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UK Politics

Next Time It Won't Be Nigel Evans - It Will Be Joe Bloggs

11 Apr 2014 at 15:56

Nigel Evans, speaking outside Preston Crown Court, declared that his “life will never be the same again”. He showed no sign of euphoria after being found not guilty of all the preposterous charges laid against him by the police and the Crown Prosecution Service. One reporter told me that in all her years of covering court cases she had never seen a weaker prosecution case. The fact of the matter is that most of us in the Westminster Village know the identity of the person who accused Nigel Evans of raping him. Yet this person continues his life knowing that for reasons best known to himself he has put Nigel through eleven months of hell. I think he dug himself so deep that he began to believe his own lies. He needs to ask himself some very searching questions. So does Sarah Wollaston MP. She no doubt felt she was exercising a duty of care towards the man who cried rape. She clearly believed his story, but today she must also be asking herself if she acted properly throughout this sorry saga.

But the two institutions who emerge from this will real stains on their reputations are the police and the Crown Prosecution Service. From their public statements they seem to think they did nothing wrong. I and others will not rest until they are made to come to terms with their poisonous agenda, wicked actions and duplicity. How on earth could they bring charges on behalf of four people who didn’t want them brought, didn’t consider themselves victims, and all of whom praised Nigel Evans. One even texted him good luck.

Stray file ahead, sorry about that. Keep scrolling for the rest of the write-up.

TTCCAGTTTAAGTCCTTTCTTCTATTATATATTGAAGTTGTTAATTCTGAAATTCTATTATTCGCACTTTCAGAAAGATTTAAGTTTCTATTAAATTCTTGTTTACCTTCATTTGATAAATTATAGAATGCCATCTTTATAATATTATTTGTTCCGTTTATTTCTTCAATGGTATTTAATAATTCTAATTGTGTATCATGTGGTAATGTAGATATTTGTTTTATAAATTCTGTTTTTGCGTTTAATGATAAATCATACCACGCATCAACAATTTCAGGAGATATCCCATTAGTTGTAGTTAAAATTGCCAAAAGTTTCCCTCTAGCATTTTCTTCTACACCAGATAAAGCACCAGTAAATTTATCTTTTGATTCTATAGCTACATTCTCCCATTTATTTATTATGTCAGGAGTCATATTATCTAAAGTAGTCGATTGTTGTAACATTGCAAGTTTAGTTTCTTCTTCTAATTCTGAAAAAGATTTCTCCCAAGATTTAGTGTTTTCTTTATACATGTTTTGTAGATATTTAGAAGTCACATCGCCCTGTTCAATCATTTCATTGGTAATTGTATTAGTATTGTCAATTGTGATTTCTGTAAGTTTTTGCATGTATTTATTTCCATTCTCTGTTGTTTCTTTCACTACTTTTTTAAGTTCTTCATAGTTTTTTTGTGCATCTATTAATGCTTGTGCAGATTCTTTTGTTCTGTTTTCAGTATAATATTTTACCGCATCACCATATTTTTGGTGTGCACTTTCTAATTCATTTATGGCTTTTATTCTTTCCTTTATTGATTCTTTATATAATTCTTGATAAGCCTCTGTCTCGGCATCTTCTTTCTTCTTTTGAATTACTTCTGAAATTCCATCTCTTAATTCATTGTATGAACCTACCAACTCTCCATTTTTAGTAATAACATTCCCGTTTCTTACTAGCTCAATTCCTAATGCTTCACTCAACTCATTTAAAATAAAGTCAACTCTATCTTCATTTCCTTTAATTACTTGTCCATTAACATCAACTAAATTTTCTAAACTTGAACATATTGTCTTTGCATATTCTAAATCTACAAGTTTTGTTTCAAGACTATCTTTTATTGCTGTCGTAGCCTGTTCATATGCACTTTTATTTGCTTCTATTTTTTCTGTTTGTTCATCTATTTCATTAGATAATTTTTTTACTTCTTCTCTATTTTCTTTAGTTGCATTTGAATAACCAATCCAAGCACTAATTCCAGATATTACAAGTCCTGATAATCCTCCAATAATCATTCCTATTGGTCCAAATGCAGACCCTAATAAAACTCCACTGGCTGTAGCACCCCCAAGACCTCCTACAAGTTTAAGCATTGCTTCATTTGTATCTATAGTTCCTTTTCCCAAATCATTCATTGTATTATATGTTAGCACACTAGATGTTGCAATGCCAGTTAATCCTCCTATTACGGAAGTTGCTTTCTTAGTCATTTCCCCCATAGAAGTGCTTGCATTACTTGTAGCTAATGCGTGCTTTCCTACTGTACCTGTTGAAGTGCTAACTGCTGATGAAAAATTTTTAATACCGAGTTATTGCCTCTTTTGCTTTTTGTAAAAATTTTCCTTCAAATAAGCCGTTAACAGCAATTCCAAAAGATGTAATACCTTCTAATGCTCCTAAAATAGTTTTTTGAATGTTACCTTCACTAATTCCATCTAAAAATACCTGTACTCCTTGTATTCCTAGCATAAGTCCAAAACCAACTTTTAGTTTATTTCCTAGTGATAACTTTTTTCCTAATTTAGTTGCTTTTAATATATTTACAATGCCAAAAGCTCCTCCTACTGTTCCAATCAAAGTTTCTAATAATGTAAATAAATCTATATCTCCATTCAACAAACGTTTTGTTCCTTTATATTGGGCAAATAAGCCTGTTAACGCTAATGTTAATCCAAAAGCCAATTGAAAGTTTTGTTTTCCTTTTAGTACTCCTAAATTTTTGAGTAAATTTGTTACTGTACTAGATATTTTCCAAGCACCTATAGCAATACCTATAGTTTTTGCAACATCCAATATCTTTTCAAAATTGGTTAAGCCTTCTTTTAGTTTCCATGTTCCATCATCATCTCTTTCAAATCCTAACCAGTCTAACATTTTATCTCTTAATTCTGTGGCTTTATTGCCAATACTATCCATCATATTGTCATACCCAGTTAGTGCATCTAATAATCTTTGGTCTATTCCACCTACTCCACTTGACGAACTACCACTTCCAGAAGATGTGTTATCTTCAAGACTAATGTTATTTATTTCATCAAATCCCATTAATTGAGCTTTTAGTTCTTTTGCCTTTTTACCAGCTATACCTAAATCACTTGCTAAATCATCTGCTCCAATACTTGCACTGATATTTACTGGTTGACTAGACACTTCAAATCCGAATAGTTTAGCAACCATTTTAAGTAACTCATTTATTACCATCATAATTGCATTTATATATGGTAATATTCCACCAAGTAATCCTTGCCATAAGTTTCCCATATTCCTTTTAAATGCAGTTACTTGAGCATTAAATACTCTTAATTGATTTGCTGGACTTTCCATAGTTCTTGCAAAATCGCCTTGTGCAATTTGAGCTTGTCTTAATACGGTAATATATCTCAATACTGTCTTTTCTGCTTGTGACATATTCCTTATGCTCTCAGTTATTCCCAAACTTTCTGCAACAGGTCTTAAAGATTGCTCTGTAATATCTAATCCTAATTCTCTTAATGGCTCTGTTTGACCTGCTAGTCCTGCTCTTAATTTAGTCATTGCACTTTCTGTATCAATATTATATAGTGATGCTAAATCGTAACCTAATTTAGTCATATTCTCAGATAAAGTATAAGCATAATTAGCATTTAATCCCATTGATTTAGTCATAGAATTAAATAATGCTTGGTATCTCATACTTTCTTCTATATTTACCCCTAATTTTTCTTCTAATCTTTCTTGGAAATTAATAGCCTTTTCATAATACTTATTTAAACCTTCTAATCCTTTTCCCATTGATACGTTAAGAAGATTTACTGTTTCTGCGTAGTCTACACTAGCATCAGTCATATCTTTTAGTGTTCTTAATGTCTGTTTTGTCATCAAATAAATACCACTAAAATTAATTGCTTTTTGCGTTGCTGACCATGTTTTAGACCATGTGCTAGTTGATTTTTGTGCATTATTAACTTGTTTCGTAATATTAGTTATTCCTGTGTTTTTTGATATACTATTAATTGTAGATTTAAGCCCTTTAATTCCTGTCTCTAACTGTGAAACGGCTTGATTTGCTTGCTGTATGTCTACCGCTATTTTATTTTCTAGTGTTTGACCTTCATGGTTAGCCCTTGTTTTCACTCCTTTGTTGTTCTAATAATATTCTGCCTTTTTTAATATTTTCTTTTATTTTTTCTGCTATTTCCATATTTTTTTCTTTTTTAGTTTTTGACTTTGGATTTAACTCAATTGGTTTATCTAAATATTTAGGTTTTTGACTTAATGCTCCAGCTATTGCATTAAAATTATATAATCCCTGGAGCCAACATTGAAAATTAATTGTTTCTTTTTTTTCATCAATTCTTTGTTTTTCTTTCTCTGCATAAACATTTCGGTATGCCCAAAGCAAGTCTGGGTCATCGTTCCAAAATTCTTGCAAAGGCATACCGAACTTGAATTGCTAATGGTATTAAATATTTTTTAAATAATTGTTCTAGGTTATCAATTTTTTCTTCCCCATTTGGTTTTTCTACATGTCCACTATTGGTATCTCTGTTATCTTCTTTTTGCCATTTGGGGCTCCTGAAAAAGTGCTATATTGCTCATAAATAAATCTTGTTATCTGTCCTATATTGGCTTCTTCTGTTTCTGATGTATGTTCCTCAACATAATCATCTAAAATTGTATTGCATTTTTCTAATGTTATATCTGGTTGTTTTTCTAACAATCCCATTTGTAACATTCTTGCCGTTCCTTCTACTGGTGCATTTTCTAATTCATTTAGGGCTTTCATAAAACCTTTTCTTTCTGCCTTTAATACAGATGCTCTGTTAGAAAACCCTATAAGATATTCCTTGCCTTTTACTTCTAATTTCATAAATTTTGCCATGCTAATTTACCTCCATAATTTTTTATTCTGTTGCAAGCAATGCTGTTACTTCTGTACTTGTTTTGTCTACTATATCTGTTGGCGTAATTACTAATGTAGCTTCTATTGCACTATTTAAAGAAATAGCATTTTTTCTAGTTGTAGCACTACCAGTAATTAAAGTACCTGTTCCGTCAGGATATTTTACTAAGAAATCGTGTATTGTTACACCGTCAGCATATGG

Many parts of our criminal justice system are broken. If their failures in this case are swept under the carpet the same thing will happen to someone else. But we won’t ever hear about it. Because that person won’t be called Nigel Evans. He will be Joe Bloggs.

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Diary

ConservativeHome Diary: The Nadine Vendetta, A 'Ladyshambles & Why Joe Bloggs Must Fear the CPS

11 Apr 2014 at 14:21

It’s a pity that the Telegraph has seemingly renewed its vendetta against Nadine Dorries. It had commissioned columnist Cristina Odone to interview Nadine Dorries about her debut novel THE FOUR STREETS. Odone duly read the book and could hardly contain her enthusiasm for it, tweeting at 6.09pm on Monday: “Just read The Four Streets – Fab first novel by Nadine Dorries. Catholic Liverpool, irish immigrants & black secrets behind net curtains.” Fourteen minutes later she reinforced the point, tweeting: “Well done @NadineDorriesMP on your debut novel The Four Streets – a funny and sometimes shocking saga set in Catholic Liverpool.” How very strange then that the following morning instead of publishing Odone’s no doubt very positive interview, they published a damning review by their Head of Stuffiness, Christopher Howse. You just need to look at his photo to know the kind of review he would write of a novel by a female politician. And then you need to take into account Howse used to be a member of Opus Dei. I doubt he took kindly to the storyline of the Catholic Priest abusing a young girl. True to form he gave it a one star review and called it the worst novel he’d read in ten years. Well, he would, wouldn’t he?